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An estate in land subject to a restriction regarding inheritance.
A fee tail is an interest in real property that is ordinarily created with words such as "to A and the heirs of his body." It may be limited in various ways, such as to male or female heirs only, or to children produced by a particular spouse.
A fee tail is passed by inheritance from generation to generation to the heirs of the body of the initial owner. Since no one is an heir of the living, the children of the owner of a fee tail are merely heirs apparent. Such children, therefore, have no transferable interest during their lifetimes.
A fee tail can endure until the holder dies without surviving issue, but it cannot be passed on to collateral heirs. A reversion remains in the original owner whenever a fee tail is created. Thus, if a tenant in fee tail dies without heirs, the property reverts back to the original grantor who initially created the fee tail estate.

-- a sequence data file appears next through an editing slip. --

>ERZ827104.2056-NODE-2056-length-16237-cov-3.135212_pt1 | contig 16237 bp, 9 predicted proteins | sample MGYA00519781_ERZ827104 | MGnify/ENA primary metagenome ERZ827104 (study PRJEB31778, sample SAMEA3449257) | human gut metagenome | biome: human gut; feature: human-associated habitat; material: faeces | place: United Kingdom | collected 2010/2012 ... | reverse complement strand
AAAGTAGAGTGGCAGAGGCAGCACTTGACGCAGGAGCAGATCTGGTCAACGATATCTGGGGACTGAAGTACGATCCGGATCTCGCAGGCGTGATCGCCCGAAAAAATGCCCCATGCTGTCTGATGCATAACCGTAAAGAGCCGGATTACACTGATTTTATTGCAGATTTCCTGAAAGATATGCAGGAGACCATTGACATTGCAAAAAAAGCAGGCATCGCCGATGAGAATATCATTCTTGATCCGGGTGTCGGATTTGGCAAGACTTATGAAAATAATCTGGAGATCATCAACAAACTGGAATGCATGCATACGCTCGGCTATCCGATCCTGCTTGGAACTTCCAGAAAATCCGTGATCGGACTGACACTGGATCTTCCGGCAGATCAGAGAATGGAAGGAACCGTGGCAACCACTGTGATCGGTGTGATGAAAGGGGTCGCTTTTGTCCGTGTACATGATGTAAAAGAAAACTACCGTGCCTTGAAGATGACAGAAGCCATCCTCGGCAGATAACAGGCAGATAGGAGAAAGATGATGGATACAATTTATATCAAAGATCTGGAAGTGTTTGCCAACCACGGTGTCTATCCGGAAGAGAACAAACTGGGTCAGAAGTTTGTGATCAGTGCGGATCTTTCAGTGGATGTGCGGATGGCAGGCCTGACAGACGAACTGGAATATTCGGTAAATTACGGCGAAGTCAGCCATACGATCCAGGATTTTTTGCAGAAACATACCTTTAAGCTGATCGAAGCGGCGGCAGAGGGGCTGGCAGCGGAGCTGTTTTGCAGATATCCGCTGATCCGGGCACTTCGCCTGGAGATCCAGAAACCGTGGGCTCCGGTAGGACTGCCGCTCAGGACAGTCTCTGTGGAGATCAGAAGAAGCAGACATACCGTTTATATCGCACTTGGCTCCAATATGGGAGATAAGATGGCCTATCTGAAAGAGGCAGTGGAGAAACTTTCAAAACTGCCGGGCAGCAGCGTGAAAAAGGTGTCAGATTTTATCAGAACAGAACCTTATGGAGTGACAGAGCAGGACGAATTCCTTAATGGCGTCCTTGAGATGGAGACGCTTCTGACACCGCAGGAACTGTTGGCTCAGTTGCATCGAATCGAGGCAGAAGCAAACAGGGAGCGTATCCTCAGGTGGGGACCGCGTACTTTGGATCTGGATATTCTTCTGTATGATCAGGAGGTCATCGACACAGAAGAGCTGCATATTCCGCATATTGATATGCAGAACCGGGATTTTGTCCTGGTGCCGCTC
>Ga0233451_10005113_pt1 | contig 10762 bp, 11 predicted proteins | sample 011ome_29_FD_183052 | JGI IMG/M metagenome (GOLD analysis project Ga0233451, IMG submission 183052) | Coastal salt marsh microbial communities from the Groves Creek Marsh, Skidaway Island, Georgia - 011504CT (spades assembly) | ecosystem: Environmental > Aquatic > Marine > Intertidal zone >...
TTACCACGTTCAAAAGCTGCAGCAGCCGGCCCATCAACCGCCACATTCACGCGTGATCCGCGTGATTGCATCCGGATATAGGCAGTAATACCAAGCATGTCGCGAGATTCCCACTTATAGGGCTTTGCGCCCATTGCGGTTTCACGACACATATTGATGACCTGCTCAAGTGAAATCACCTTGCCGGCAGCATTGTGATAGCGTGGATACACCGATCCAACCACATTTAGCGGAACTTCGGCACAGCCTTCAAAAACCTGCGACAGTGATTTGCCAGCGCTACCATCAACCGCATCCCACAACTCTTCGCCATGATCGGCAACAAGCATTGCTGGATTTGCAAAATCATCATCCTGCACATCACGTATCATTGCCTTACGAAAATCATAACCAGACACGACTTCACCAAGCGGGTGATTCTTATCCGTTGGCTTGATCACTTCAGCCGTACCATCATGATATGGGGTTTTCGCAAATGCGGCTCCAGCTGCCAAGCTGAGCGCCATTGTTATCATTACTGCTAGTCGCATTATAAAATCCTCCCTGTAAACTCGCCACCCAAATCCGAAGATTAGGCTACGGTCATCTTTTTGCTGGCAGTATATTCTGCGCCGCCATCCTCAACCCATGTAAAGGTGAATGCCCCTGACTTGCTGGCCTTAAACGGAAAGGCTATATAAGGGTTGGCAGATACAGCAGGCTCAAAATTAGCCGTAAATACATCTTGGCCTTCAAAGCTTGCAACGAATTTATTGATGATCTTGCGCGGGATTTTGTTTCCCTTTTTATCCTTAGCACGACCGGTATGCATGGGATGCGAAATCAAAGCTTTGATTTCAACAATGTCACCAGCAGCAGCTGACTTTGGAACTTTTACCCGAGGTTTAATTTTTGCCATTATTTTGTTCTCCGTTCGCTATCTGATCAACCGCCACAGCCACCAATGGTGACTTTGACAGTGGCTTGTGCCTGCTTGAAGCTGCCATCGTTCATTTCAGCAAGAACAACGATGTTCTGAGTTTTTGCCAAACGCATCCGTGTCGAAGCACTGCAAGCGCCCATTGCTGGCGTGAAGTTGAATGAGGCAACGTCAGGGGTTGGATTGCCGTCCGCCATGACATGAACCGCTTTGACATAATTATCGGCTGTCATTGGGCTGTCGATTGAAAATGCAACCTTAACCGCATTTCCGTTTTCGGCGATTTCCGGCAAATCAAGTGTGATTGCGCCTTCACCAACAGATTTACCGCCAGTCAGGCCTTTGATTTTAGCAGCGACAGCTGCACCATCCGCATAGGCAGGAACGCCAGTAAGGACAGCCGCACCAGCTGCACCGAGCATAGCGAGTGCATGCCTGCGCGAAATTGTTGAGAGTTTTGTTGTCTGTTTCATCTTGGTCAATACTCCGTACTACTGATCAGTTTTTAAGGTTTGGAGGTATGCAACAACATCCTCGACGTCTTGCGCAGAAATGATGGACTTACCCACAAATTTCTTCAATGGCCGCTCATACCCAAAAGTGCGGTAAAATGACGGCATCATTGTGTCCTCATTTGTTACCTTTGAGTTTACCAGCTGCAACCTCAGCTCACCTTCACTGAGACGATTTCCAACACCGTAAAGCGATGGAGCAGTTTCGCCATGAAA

The power of the holder of a fee tail is limited, since the holder can use the land during the course of his or her lifetime but cannot prohibit its passing to his or her bodily heirs if any exist upon his or her death.
Many jurisdictions have abolished the fee tail estate since it restricts the ready alienation, or transfer, of property. Such states have transformed it into a fee simple through statute.
n. an old feudal expression for a title to real property which can only be passed to one's heirs "of his body" or certain heirs who are blood relatives. If the blood line ran out (no children) then the title would revert to the descendants of the lord who originally gave the land to the title-holding family. Thus, it could not be transferred to anyone outside the family. The intention was to keep lands within a family line and not subdivided. In 16th Century England, trusts were established to get around this "restraint on alienation" so the land could be held in trust for another person to use. Fee tail is of historic and academic interest only. (See: fee, fee simple)